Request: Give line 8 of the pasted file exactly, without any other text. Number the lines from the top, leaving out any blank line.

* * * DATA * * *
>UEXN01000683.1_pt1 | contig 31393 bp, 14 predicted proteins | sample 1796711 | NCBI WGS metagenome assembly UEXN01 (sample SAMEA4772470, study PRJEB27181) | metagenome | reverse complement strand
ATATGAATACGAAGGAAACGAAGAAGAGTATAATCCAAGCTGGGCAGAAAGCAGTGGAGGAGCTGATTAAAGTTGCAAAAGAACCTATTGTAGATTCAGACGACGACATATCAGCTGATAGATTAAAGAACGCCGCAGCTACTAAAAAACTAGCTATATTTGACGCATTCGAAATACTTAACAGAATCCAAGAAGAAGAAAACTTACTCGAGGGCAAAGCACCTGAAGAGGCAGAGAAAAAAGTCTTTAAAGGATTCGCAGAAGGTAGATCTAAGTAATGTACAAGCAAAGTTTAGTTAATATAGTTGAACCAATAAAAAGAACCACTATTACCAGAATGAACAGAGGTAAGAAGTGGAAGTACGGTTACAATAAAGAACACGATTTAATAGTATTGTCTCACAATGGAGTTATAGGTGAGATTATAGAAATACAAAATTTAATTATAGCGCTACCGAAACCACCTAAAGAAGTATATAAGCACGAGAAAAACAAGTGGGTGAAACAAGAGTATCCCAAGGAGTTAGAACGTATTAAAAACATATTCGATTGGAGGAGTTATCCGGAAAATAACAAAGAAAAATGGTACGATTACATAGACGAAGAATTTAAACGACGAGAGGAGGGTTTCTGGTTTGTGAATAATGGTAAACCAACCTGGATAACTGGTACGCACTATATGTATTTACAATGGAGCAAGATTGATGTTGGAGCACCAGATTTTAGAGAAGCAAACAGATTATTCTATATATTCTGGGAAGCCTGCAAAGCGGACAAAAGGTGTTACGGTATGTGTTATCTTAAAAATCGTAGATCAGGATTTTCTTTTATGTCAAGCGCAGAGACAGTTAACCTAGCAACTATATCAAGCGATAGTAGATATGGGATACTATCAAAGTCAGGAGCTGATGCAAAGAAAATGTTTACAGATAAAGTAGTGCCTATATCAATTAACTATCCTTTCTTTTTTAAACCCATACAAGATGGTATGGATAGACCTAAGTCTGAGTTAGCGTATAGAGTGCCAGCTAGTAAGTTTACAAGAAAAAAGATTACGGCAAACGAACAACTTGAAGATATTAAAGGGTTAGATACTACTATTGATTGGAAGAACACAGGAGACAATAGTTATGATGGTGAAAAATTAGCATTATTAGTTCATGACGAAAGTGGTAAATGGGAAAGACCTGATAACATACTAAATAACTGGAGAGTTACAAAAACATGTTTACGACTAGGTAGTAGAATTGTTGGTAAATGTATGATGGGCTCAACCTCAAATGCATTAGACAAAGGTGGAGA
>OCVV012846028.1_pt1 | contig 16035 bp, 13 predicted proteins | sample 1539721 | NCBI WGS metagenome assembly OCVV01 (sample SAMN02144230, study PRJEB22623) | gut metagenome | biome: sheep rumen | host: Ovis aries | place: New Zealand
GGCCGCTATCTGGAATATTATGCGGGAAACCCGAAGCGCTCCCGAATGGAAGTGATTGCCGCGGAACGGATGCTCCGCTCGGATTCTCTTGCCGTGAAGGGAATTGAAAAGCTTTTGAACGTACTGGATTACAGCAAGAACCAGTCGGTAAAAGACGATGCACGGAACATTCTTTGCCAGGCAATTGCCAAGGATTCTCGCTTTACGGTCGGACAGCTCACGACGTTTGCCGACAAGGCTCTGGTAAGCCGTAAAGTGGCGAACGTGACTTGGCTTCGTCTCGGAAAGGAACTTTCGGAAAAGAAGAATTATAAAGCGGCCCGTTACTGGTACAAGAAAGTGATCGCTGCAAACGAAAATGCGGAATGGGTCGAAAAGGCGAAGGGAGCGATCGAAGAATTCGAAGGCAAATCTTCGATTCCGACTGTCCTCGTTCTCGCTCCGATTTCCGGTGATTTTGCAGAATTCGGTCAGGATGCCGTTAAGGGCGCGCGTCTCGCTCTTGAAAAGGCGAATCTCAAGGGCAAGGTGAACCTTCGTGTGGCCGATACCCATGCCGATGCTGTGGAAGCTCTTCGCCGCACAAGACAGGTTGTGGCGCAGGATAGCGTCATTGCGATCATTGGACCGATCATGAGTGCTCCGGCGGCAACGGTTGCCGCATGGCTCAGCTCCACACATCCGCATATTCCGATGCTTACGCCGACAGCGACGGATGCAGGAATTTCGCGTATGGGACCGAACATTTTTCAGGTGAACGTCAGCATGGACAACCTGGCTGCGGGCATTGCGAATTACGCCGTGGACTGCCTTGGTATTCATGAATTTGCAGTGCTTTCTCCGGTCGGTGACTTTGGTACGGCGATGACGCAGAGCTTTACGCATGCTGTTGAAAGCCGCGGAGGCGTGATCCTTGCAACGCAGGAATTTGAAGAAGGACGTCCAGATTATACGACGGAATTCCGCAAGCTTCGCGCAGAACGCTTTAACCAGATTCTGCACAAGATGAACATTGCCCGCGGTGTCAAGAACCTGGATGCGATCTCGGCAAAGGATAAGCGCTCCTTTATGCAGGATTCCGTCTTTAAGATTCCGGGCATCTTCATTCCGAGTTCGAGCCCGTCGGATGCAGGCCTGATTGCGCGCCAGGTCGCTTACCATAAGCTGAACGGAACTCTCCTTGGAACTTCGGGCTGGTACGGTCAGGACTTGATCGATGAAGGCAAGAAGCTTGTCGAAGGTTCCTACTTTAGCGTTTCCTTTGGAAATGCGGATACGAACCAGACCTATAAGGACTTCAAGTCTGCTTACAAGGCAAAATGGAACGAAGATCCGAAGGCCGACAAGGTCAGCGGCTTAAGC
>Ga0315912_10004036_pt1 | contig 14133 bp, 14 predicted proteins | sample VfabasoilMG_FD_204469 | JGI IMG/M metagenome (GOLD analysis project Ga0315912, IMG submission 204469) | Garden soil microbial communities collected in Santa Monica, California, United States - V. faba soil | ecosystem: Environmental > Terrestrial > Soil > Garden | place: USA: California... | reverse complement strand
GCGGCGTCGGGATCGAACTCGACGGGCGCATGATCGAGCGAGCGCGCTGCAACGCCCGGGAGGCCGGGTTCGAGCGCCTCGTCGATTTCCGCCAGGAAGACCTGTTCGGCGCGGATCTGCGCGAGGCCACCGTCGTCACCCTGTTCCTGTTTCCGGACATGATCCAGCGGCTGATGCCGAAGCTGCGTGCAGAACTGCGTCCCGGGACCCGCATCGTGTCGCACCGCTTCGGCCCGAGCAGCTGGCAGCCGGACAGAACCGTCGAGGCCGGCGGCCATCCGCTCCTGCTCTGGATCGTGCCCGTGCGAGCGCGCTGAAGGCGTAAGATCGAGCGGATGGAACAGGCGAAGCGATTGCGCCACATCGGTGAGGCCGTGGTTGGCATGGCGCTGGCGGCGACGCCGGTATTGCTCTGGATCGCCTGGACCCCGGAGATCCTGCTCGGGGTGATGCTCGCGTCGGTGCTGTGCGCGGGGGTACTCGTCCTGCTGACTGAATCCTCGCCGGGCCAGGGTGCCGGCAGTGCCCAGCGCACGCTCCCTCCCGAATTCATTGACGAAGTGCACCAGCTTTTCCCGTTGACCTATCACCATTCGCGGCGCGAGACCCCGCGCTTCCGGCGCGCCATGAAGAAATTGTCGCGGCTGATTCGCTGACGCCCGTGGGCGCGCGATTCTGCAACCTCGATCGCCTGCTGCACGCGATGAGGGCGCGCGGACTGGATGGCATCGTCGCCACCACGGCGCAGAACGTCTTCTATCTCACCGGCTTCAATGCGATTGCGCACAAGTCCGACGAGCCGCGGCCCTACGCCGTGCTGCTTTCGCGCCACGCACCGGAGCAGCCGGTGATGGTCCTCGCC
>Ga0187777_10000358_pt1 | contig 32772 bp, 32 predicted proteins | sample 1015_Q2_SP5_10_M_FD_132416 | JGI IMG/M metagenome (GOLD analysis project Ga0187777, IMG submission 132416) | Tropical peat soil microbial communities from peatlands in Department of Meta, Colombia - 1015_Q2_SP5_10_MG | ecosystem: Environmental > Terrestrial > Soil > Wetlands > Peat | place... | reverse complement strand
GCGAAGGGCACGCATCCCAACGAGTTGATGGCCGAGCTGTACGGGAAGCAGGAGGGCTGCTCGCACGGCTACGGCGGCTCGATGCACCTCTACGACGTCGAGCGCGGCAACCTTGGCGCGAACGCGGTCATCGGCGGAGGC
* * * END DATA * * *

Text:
GCGAAGGGCACGCATCCCAACGAGTTGATGGCCGAGCTGTACGGGAAGCAGGAGGGCTGCTCGCACGGCTACGGCGGCTCGATGCACCTCTACGACGTCGAGCGCGGCAACCTTGGCGCGAACGCGGTCATCGGCGGAGGC